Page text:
This article is only available in the PDF format. Download the PDF to view the article, as well as its associated figures and tables.
What do you want, good air or good comfort? Parodying a familiar slogan describes the current dilemma of citizens in New York city. Added to their 1970 summer doldrums, stagnant air loaded with sulfur oxides and particulate pollution caused New Yorkers public annoyance, insults to their sense perceptions, and respiratory difficulties. Officially reported to be the worst in the country, New York's air has three times as much sulfur dioxide as the federal government considers safe for human life. New York city also experienced this summer its worst power shortage since the 1965 Northeast blackout. Two massive generators broke down, reducing power capacity by 17%. Emergency plans to conserve electricity called for the subway system to use a third fewer trains and to run them at half speed.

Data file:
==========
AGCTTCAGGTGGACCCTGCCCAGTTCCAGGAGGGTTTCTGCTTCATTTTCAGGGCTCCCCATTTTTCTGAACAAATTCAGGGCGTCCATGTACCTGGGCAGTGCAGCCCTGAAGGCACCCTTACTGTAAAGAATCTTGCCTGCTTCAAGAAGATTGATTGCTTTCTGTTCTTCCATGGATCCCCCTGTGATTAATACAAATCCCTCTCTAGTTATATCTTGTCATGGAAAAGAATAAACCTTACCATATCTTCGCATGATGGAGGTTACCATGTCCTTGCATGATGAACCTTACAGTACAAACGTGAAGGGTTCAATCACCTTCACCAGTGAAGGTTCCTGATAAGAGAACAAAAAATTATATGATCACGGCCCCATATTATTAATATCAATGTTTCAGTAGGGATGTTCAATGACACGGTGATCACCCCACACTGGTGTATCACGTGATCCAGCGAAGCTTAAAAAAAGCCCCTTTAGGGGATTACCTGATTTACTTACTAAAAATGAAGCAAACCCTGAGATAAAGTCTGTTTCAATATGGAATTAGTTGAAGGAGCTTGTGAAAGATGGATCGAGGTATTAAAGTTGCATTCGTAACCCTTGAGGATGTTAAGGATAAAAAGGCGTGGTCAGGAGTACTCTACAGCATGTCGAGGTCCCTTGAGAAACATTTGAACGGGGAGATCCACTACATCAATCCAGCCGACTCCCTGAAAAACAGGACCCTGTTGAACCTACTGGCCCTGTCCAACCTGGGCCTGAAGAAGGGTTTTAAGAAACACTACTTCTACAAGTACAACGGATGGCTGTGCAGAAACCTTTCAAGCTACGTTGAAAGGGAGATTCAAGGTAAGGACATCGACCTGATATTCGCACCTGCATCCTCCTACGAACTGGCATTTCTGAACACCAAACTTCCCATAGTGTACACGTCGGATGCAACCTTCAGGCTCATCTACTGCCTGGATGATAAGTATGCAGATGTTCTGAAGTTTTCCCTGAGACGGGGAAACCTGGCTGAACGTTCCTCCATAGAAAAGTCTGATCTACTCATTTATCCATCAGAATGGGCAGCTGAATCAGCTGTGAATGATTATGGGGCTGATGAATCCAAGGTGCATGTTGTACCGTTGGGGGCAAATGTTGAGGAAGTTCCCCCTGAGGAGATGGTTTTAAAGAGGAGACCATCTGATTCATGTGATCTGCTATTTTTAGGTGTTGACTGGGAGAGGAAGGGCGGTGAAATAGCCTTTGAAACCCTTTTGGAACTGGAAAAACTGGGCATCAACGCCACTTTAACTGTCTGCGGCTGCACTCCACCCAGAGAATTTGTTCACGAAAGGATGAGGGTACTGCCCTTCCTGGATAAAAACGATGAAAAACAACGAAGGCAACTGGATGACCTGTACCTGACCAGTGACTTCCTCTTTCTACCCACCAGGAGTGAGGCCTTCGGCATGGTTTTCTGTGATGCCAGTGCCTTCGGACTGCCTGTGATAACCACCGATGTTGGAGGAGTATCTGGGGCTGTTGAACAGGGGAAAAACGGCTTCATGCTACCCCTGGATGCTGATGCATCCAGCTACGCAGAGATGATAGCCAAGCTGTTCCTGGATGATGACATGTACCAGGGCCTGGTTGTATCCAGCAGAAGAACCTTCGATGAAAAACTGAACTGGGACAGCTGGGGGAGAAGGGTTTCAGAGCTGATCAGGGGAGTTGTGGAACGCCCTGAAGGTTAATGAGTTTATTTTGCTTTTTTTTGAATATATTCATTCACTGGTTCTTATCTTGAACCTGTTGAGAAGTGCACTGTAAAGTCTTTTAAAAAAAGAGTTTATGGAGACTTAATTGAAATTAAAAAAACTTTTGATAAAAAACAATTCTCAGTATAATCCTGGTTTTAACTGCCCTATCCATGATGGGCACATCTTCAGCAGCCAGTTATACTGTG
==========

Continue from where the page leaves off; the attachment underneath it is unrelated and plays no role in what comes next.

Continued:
Opposition from a number of sources has delayed for years a plan of the utility company to build a pumped-storage hydroelectric plant
Barton FW. Air Pollution—Critical Choices. JAMA. 1970;214(2):362–363. doi:10.1001/jama.1970.03180020080016
Customize your JAMA Network experience by selecting one or more topics from the list below.
Create a personal account or sign in to: